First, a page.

For those diagnosed with glioblastoma multiforme (GBM), one of the most common and deadly types of malignant brain tumors, the outlook for long-term survival can be devastatingly grim. The average life expectancy after diagnosis hovers near 15 months, and the five-year survival rate is less than 4 percent. But for 57-year-old Maria Flores, succumbing to the disease without a fight was not an option. Her loved ones say that through her strong faith, positive outlook and the exceptional care she has received at the Memorial Hermann Mischer Neuroscience Institute at the Texas Medical Center, she is still here today – an astounding seven years after her original diagnosis.
In December of 2009, the sudden onset of a crushing headache brought Flores to the Emergency Center at Memorial Hermann-Texas Medical Center, where an MRI revealed a mass that was consistent with GBM. Classified clinically as the most serious type of brain tumor and considered a “grade IV astrocytoma,” the condition derives its name from the star-shaped appearance of the astrocytes, or glial cells, in the brain from which it develops. The very next day, Dong Kim, MD, Director of Mischer Neuroscience Institute at Memorial Hermann-Texas Medical Center and Chair of the Vivian L. Smith Department of Neurosurgery at McGovern Medical School at UTHealth, performed surgery to remove the life-threatening tumor.
“These tumors are extremely infiltrative and aggressive. The more tumor that can be removed surgically, the better the prognosis,” said Jay-Jiguang Zhu, MD, PhD, the neuro-oncologist at Mischer Neuroscience Institute who has overseen Flores’ care since her diagnosis. “All visible areas of the tumor, including the core, were removed during surgery. However, with GBM, there are surrounding cells that remain beyond detection.” According to Dr. Zhu, chemotherapy and radiation are the standard treatments for most patients following surgery to shrink the tumor and prevent further tumor progression.
After a successful surgery and undergoing chemotherapy and radiation, Flores remained stable without evidence of GBM until January of 2013 when an MRI showed tumor activity once again. This time, she underwent Gamma Knife stereotactic radiosurgery, performed by Angel I. Blanco, MD, Director of Radiation Oncology and Stereotactic Radiosurgery at Mischer Neuroscience Institute. The Gamma Knife is a unique treatment method that delivers extremely focused radiation beams to targets in the brain. One hundred and ninety-two individual beams of radiation are positioned in a hemisphere so that all the beams can converge on a single focal point. The shape and dose of radiation is optimized to hit only the target without damaging surrounding healthy tissue. Mischer Neuroscience Institute has successfully treated more than 3,400 patients since acquiring the region's first Gamma Knife in 1993.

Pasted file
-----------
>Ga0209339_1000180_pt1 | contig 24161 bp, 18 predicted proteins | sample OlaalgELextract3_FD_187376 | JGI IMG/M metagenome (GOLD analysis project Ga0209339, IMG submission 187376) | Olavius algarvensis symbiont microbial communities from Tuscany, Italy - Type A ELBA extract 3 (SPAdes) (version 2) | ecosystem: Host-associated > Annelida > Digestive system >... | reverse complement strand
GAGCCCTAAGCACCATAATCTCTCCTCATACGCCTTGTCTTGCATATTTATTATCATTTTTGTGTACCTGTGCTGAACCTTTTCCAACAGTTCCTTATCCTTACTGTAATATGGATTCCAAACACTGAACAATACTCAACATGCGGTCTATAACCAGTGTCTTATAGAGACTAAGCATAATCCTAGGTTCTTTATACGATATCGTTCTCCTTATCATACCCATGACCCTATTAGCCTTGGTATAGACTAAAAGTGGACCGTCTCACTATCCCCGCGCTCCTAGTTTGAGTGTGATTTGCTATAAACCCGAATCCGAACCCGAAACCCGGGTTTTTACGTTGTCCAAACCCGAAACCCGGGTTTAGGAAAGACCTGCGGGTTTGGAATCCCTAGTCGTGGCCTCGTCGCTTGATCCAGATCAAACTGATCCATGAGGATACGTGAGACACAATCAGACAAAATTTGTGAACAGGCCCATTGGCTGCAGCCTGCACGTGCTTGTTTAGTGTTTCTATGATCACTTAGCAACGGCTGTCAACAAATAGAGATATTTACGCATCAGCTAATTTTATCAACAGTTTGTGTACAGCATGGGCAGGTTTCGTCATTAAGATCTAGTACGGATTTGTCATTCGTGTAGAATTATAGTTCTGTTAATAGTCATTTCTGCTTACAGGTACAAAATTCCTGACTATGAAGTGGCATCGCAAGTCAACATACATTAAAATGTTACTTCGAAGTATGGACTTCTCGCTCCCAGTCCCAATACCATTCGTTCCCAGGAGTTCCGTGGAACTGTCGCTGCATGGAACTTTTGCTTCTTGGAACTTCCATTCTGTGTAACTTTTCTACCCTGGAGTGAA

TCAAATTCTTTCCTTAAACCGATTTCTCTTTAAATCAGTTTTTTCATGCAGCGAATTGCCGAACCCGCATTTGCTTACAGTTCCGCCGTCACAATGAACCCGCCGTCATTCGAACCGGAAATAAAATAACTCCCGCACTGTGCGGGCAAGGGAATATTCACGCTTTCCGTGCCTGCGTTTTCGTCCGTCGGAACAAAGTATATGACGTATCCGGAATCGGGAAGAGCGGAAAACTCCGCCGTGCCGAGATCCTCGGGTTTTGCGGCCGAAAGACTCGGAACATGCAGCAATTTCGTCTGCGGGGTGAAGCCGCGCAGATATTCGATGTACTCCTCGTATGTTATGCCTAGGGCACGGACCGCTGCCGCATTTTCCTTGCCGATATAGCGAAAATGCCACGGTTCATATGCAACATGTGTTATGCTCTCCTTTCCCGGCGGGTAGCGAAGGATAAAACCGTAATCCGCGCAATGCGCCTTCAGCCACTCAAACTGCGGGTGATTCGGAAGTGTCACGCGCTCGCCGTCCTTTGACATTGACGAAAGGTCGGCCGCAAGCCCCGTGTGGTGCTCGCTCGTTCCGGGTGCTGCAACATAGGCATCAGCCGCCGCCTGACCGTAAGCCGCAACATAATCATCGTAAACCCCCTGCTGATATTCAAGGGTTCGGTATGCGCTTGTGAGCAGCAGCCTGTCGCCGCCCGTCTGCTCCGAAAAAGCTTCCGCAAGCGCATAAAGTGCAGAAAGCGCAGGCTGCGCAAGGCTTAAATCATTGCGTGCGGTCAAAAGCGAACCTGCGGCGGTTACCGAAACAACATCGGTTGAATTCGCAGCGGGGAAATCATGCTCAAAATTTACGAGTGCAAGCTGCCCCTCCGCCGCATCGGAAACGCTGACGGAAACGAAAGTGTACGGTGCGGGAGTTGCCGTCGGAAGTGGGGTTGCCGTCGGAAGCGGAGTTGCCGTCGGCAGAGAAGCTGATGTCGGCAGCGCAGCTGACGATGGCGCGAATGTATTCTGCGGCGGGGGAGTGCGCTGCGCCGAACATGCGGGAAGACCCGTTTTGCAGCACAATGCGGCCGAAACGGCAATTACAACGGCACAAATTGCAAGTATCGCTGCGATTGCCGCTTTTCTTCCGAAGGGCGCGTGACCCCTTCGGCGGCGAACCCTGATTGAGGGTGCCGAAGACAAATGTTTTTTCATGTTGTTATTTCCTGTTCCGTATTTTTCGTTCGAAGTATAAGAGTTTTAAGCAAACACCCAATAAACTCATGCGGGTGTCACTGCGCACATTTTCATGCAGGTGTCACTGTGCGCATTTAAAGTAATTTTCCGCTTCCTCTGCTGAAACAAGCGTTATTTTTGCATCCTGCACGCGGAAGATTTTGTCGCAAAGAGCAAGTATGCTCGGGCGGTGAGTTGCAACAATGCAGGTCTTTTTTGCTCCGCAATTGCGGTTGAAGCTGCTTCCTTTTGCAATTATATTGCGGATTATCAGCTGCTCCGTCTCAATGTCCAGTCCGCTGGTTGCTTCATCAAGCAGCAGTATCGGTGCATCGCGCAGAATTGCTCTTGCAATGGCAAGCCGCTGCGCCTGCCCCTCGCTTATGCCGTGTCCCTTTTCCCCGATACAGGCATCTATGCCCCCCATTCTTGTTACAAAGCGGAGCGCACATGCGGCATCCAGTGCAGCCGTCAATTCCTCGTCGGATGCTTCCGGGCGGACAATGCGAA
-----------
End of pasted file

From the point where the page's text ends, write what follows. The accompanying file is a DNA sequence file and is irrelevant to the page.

“After the Gamma Knife, we used a combination of three different chemotherapy drugs, which included bevacizumab, irinotecan and temozolomide, versus the standard one-drug treatment, with the total treatment cycle taking a little over a year,” said Dr. Zhu. “Mrs. Flores tolerated the treatment very well. She is a strong, determined and positive woman, and was very willing to treat her GBM as aggressively as possible.”
This February, Flores successfully underwent a second surgery by Dr. Kim after an MRI revealed tumor progression yet again. “This is the pattern of this disease, and why GBM patients must be closely monitored,” said Dr. Zhu. “We conduct an MRI every two months, and I review the results very carefully with the multidisciplinary team on our tumor board, and then again with Mrs. Flores during every visit.” Surprisingly, pathology reports after her surgery showed no active GBM tumor cells in the tissue removed, according to Dr. Zhu, and the reason why remains a mystery – although a welcome one. “Mrs. Flores’ case is very unique in that she has tolerated treatment so well,” he added. “Perhaps her genes give her a better prognostic disposition, but in any case, she is unflappable and unwavering in her positive attitude, and she has refused to be intimidated by this diagnosis.”
Flores’ daughter-in-law and husband, both of whom accompany her to every appointment, agree wholeheartedly. “She is very smart, very brave and is definitely a survivor,” said her daughter-in-law Paulina. “Throughout all of this, she has carried on with her life, continuing to cook and do all the things she loves.” As for Flores, her explanation of defying the odds are decidedly more humble. “How lucky am I to have found Dr. Kim, Dr. Blanco and Dr. Zhu,” she said. “I am truly blessed.”